Down the line, a rising tide lifts all ships, as the phrase goes. If there’s better talent in the Volunteer State, it’s better for soccer-interested residents
There are plenty of ways individuals can help, though most of them are on the shelf thanks to your famed virus situations of note: watching (TV and in person) at all levels, supporting soccer-related or soccer-tangential businesses, and getting out and playing will, inshallah, be back on the table soon.
It wouldn’t be this site if my ideas weren’t a little bigger in scale, though, right?
The establishment of the Nashville SC Academy may not pay immediate dividends when it comes to talent production and development, but by providing a more direct path to pro, it will raise the game down the line. Not only does it provide the highest level of youth coaching in the state – it will be the first boys’ Development Academy program in the state (unless MLS teams, as has long been rumored, break away from the DA; it will be the highest level of club soccer ever in the state regardless) – but it is another path. If the best players in the state filter into the pro academy, that’s an opportunity for the top players at other clubs to get more individualized coaching, helping the second tier improve quickly, as well.
I asked Top Drawer Soccer‘s Travis Clark about this very phenomenon not too long ago.
“FC Dallas is a good example of how a pro team has offered opportunities to local players and brought them through,” Clark said. “But in many ways, that just offered a slightly different platform and pathway that existed in the form of previous clubs. So it’s basically a more direct pathway that offers local players to turn pro immediately. That platform allows players to sign, develop and potentially get spotted sooner.”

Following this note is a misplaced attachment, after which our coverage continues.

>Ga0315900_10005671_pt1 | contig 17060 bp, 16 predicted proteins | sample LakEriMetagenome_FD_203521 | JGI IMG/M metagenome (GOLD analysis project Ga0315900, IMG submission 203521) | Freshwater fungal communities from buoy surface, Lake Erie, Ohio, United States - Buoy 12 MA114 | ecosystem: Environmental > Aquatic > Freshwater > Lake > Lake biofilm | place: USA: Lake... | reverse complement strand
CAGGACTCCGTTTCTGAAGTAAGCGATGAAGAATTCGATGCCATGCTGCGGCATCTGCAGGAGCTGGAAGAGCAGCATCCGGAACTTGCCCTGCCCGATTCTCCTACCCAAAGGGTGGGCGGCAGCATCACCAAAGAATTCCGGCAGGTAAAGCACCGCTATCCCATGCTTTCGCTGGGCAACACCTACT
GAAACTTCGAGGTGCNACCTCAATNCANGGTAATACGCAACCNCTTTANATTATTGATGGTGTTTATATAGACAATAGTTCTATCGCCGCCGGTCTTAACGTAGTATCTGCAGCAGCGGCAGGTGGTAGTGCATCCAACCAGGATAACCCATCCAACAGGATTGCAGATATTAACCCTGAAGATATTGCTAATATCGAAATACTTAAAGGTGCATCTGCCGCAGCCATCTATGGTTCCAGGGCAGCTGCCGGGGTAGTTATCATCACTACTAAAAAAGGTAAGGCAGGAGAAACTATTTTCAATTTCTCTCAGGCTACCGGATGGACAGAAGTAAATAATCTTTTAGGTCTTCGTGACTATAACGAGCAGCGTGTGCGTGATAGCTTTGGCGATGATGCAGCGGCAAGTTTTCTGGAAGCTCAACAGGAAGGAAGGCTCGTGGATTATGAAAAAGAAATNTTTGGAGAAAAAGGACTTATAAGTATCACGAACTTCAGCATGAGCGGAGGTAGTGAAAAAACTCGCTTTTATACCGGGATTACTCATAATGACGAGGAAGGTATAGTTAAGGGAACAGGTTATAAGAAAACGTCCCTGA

More soccer is better in other ways, too. It’s unlikely that there will be an explosion of college soccer programs in the state (looking specifically at Division I, though other levels play a role, as well). A high-level academy and more pro soccer – Memphis 901 FC, Chattanooga FC, etc. – certainly help.
Improving the high school game – longtime followers of the site know I’m a major advocate for scholastic play, even though it’s marginalized by many pundits with a focus on development for the professional game – is also beneficial. More soccer in the state means more high-level coaching available, improving the caliber of play and development. My genius idea for this one would be varsity (or club-varsity) inter-mural futsal to help with off-season skill development, as well.
The data indicates that Tennessee has a long way to go when it comes to cranking out talent, either for college or the professional game. However, the culture of the sport in our state seems to already be on the rise, and the future is bright in the Volunteer State.
Tanner Dieterich is a Nashville native who managed to turn soccer into a pro contract with Nashville SC.
Photo Courtesy Clemson University Athletics.